Phil Levy, 75, unruffled assignment editor at WCVB

Mr. Levy spent 30 years at WCVB, where he also produced midday and 6 p.m. newscasts.

By Marvin Pave Globe Correspondent 

As an assignment editor at Boston’s three major network-affiliate TV stations, including 30 years at WCVB, Channel 5, Phil Levy was responsible for monitoring the day’s news conferences, listening to police and fire department scanners, reviewing wire service reports, and scouring the daily newspapers.

He juggled reporters and news crews and prioritized what needed to be covered, often while fielding numerous phone calls from staffers on the go and media relations firms pitching stories.


“The crazier it got, the more I think he liked it, and a fine sense of humor sustained him,” recalled Clark Booth, a retired award-winning reporter who was Mr. Levy’s colleague at Channels 4 and 5. “When the going got tough, he never backed away. Phil was a trouper who always had your back. And he loved the business, reveled in it, and believed in it deeply.”

Mr. Levy, whom some co-workers compared to a maestro conducting a symphony of reporters and camera crews, was a talented writer who also produced WCVB’s midday and 6 p.m. newscasts. A mentor to station interns and to his students at Boston University and Emerson College, Mr. Levy died Nov. 25 in Newton-Wellesley Hospital of complications from cancer. He was 75 and lived in Framingham.

“He was someone I always looked up to,” said former WCVB news director Emily Rooney. “Phil followed the news and consumed it in a low-key manner, and was very gracious. He was a mensch and the most even-tempered person I ever worked with in my life. We had a bond that lasted well after I left the station.”

Ted Canova, who was one of Mr. Levy’s Emerson students and later worked alongside him at WCVB, said he was “a creative, out-of-the-box teacher with an engaging personality.” Canova recalled that in one class, a friend of Mr. Levy’s would rush in screaming and pretending to be holding a weapon — and then leave abruptly.

“Phil would ask us what we had just seen, and had us write a story based on the alleged perpetrator,” Canova said. “He showed us early on as journalists that we were eyewitnesses to news, and we needed to have both eyes open to report it accurately.”


Canova said Mr. Levy had a sharp memory for names and birthdays, and had as many friends — if not more — outside the news business. Many of those names were in his extensive, go-to Rolodex.

A son of Samuel Levy and the former Mary Silverman, Philip R. Levy grew up in the Munjoy Hill neighborhood of Portland, Maine. A graduate of Portland High School, he cherished and maintained the friendships of his youth.

A 1966 Emerson graduate, Mr. Levy was close to the late Jim Thistle, former news director at all three of Boston’s major network affiliates of his era: WBZ-TV, Channel 4; WCVB-TV, Channel 5; and WHDH-TV, Channel 7. Thistle, who also formerly directed Boston University’s College of Communication broadcast journalism program, encouraged Mr. Levy to teach at BU and to move from Channel 4 to Channel 5.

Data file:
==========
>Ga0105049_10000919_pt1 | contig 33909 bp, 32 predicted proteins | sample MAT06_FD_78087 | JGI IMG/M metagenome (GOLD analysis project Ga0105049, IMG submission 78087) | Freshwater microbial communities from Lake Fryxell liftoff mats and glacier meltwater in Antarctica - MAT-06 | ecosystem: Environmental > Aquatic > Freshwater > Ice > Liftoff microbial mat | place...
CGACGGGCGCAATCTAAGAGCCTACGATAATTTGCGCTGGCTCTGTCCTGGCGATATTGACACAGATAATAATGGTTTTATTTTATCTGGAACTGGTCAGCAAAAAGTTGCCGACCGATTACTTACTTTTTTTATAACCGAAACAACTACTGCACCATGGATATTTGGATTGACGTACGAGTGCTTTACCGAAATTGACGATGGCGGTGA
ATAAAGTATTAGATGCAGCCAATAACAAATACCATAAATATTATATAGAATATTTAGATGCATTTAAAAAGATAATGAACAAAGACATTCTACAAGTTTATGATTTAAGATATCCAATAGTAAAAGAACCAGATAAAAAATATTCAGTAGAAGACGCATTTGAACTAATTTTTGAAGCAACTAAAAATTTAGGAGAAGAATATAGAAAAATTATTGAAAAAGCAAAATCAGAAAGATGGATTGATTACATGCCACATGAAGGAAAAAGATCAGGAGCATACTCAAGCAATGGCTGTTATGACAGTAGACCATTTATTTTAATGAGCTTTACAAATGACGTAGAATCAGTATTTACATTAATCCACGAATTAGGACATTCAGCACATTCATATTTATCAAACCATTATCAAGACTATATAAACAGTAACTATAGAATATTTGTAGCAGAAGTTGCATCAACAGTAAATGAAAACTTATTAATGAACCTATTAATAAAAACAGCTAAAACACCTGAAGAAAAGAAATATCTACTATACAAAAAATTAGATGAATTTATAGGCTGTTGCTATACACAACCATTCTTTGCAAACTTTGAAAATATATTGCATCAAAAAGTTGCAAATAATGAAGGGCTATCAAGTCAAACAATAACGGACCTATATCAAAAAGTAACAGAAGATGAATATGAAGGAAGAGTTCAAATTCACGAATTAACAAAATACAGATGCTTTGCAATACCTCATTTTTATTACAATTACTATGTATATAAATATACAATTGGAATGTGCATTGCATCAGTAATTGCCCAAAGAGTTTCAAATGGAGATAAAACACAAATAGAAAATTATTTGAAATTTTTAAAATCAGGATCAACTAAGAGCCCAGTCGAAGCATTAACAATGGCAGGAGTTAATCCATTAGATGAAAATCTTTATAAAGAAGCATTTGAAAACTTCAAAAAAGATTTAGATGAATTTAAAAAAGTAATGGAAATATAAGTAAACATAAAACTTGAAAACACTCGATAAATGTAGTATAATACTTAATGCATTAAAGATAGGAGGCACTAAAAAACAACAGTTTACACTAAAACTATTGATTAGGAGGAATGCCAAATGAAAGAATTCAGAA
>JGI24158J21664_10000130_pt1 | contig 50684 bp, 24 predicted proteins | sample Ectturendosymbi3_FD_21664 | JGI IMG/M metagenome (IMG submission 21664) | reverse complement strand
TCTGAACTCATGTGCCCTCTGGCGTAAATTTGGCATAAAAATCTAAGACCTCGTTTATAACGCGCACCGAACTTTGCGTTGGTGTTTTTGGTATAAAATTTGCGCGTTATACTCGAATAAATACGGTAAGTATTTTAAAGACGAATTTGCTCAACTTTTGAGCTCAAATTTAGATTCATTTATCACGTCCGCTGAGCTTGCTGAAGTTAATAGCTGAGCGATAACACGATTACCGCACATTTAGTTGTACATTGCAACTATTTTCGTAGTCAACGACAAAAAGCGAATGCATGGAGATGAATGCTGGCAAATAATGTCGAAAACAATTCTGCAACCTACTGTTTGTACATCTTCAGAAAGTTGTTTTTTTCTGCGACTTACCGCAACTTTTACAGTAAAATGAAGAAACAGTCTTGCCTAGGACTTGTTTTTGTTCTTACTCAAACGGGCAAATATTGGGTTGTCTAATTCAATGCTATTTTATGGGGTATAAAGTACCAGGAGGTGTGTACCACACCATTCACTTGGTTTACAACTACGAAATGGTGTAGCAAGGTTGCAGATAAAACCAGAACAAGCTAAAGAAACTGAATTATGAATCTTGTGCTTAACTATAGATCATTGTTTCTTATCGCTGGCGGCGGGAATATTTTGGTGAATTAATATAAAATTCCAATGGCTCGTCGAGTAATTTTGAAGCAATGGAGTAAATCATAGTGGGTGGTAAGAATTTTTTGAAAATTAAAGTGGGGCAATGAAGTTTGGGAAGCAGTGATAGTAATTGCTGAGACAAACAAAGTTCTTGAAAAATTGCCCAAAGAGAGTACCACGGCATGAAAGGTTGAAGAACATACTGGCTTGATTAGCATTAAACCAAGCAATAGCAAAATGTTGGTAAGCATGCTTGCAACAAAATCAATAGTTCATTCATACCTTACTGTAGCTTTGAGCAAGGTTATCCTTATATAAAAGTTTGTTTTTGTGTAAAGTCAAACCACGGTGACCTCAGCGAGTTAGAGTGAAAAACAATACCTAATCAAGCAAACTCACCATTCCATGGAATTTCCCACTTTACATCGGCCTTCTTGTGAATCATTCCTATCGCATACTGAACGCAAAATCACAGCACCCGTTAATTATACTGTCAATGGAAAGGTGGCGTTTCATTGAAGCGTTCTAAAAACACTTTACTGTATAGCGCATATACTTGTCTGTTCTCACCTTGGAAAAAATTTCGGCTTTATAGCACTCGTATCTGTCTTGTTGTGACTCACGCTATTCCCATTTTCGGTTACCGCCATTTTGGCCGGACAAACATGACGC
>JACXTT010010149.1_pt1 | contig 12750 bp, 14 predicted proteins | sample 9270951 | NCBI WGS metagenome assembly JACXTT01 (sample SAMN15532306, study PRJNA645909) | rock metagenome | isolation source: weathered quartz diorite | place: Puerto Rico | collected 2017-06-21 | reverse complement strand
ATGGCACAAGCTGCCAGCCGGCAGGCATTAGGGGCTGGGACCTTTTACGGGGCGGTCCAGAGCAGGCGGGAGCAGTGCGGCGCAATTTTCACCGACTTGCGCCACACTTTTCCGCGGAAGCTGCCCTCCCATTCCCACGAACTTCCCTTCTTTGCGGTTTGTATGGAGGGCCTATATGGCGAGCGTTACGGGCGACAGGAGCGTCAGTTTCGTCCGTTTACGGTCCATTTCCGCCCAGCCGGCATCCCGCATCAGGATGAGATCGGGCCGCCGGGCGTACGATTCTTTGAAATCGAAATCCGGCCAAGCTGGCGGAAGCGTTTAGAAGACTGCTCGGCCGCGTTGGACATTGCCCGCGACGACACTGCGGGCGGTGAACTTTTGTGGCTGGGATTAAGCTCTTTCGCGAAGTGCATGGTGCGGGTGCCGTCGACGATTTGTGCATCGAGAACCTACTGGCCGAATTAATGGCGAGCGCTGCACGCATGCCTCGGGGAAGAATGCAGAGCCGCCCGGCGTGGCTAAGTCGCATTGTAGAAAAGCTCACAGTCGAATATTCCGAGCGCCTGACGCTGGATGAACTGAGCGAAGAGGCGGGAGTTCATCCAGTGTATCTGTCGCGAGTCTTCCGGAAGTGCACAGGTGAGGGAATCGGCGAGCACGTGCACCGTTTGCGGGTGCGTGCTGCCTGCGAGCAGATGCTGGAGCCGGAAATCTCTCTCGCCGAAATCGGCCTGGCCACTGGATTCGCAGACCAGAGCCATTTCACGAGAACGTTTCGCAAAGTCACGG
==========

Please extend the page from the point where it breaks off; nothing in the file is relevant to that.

In 1982, WCVB was awarded a New England Emmy for Outstanding News Program, produced by Mr. Levy. The news team included Rooney and Natalie Jacobson, a coanchor.

“He was absolutely delightful to work with,” said Jacobson, a fixture at the station from 1972 to 2007. “As an assignment editor, Phil had the worst job in TV news and was constantly under the gun, but I always think of him with a smile on his face.”

Jeanne Culleton met Mr. Levy when she was applying for a job at a Boston movie theater that he managed during his student days. They were married for more than 40 years.


She was director of convention services for AP Conventions in Boston for 31 years. After Mr. Levy retired from Channel 5 in 2008, he helped her with conventions and events, at which he renewed acquaintances with former colleagues and those in the media.

Although their professions and working hours sometimes kept them apart, the couple made the most of their time together by taking in theater productions and shows in New York City and Las Vegas, and by traveling extensively. Sanibel Island in Florida was a favorite destination.

Jeanne said her husband “lived in the moment and loved to help others.” Once while holiday shopping, she recalled, “we were standing in a parking lot when a woman had her purse stolen. Phil not only opened his wallet and gave her money so she could shop, he also used his work contacts to call the Framingham police, who found the guy who did it.”

Mr. Levy, a Disney fan who wore Mickey Mouse watches, drove with two vanity license plates on his cars: WCVBTV and WCVB5.

“He enjoyed it when people asked him about the plates because he loved talking about what he did,” Jeanne said. “Some days he’d come home and be totally wiped out, but other days he could hit the ceiling because everything went right.”

In addition to his wife, Mr. Levy leaves a brother, Robert of Natick.

A service has been held. Burial was at Framingham-Natick Jewish Cemetery in Natick.

“Phil was a consummate gentleman and a genuine newsman with a passion for the business and for people,” said Katie Marquedant, a former WCVB intern and colleague on the assignment desk. “He called me the little sister he never had. If you were Phil’s friend, you were his friend for life and he knew everything about you.”

Mr. Levy “had a real sense of the city,” said Jim Boyd, a former longtime WCVB news anchor and reporter. “He also had an incredible and quick wit and an enormous personality, and his news judgement was as sharp as anyone’s I have ever seen.”

Marvin Pave can be reached at